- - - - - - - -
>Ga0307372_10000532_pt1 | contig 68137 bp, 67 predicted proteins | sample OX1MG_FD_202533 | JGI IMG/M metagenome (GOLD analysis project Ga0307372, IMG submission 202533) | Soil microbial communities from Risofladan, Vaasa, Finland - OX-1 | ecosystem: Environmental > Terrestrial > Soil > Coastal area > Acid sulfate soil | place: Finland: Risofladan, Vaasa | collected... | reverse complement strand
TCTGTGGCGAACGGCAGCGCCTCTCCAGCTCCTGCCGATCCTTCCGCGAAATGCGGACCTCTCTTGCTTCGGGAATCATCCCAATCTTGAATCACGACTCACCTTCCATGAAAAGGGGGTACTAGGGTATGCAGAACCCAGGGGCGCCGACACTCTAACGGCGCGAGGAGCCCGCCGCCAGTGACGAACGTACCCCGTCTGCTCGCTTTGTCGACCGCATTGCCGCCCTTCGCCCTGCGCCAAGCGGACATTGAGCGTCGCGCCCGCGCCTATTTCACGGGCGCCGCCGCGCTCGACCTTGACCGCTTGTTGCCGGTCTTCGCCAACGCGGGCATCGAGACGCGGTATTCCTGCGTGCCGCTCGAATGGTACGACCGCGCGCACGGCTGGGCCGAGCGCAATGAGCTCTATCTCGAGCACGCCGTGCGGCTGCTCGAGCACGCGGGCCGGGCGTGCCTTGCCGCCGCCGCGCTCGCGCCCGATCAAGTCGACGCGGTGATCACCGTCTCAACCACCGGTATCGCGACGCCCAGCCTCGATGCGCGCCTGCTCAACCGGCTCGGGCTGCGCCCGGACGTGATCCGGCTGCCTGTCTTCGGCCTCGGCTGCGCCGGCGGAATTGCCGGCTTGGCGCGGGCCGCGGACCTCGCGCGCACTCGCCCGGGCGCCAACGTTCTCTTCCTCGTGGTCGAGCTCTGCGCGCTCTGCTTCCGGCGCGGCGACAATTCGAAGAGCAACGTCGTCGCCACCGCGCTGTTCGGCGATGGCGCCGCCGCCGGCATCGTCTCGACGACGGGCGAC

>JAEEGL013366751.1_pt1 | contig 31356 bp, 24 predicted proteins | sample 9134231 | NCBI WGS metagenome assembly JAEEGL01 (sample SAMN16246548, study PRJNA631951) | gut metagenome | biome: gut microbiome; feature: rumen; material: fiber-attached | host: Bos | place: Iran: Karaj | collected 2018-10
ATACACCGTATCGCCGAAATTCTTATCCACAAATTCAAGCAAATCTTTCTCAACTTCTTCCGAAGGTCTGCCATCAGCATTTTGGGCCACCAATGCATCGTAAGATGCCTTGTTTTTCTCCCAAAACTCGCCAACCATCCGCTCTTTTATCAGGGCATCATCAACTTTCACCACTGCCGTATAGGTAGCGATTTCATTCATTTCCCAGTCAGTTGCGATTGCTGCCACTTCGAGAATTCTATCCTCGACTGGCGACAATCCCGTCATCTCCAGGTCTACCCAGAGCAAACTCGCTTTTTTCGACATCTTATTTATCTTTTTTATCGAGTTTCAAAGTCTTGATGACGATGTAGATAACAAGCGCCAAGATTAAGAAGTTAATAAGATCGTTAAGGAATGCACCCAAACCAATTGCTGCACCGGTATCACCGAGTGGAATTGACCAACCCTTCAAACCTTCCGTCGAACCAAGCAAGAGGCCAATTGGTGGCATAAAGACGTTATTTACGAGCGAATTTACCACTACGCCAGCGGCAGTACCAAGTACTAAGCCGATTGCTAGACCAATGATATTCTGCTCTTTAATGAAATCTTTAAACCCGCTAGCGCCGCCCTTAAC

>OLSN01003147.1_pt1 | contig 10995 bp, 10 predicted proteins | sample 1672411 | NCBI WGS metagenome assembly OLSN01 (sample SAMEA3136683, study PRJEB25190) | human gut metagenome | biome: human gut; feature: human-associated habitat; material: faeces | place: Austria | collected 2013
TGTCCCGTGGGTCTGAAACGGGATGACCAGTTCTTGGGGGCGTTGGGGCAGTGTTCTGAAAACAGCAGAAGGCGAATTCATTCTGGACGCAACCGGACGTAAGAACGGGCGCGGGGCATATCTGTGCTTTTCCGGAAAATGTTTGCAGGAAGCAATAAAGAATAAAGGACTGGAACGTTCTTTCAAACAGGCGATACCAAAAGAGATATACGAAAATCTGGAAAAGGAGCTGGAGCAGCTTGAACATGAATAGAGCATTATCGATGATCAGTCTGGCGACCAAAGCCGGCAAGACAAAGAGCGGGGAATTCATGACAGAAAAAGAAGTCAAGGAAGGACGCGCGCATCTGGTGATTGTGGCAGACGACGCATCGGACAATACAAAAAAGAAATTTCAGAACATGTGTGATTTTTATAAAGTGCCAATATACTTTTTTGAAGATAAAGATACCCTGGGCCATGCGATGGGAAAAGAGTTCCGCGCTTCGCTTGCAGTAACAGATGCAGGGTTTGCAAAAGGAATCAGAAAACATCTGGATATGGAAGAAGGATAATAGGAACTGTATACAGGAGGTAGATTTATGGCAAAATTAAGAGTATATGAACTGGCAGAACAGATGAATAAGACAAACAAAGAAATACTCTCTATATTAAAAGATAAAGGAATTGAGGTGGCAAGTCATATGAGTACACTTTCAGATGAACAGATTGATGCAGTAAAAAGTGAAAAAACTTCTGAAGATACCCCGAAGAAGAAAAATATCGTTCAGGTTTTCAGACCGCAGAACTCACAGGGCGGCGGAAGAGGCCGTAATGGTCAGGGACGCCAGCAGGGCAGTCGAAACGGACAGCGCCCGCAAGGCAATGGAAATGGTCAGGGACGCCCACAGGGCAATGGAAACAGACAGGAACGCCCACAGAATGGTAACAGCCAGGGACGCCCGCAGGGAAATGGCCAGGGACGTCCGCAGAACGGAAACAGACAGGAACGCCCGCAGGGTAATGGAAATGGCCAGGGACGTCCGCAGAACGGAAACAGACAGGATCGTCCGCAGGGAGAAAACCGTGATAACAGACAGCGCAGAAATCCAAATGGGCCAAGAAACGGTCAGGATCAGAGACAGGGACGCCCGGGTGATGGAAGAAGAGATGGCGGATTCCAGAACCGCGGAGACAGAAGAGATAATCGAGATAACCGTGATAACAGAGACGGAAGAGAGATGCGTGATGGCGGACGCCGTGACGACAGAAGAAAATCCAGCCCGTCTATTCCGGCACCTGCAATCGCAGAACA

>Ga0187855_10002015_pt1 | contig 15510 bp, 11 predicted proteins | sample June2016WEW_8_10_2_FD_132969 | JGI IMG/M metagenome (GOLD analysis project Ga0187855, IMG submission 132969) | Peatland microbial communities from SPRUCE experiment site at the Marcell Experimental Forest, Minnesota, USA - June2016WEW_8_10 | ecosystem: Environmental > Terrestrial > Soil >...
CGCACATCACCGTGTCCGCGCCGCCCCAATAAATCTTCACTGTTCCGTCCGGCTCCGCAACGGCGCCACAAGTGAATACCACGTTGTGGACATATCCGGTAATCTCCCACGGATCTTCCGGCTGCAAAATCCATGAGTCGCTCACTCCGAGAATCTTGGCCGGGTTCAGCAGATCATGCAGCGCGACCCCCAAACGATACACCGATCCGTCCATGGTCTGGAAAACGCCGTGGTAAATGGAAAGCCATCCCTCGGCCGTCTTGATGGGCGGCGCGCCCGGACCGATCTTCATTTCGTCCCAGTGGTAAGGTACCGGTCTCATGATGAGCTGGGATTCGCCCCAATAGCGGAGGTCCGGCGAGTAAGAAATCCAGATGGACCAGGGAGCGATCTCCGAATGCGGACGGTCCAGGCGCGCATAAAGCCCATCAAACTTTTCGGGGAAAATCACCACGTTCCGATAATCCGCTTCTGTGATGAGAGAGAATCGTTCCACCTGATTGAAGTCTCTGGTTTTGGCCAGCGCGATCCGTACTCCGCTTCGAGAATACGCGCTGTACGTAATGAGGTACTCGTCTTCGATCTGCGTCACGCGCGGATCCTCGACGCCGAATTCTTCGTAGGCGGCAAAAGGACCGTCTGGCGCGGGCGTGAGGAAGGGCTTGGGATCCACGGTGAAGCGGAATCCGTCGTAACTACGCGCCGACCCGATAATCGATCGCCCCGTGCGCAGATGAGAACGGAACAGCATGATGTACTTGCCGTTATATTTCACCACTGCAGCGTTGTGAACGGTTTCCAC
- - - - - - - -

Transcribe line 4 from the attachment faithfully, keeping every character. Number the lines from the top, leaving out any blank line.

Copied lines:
ATACACCGTATCGCCGAAATTCTTATCCACAAATTCAAGCAAATCTTTCTCAACTTCTTCCGAAGGTCTGCCATCAGCATTTTGGGCCACCAATGCATCGTAAGATGCCTTGTTTTTCTCCCAAAACTCGCCAACCATCCGCTCTTTTATCAGGGCATCATCAACTTTCACCACTGCCGTATAGGTAGCGATTTCATTCATTTCCCAGTCAGTTGCGATTGCTGCCACTTCGAGAATTCTATCCTCGACTGGCGACAATCCCGTCATCTCCAGGTCTACCCAGAGCAAACTCGCTTTTTTCGACATCTTATTTATCTTTTTTATCGAGTTTCAAAGTCTTGATGACGATGTAGATAACAAGCGCCAAGATTAAGAAGTTAATAAGATCGTTAAGGAATGCACCCAAACCAATTGCTGCACCGGTATCACCGAGTGGAATTGACCAACCCTTCAAACCTTCCGTCGAACCAAGCAAGAGGCCAATTGGTGGCATAAAGACGTTATTTACGAGCGAATTTACCACTACGCCAGCGGCAGTACCAAGTACTAAGCCGATTGCTAGACCAATGATATTCTGCTCTTTAATGAAATCTTTAAACCCGCTAGCGCCGCCCTTAAC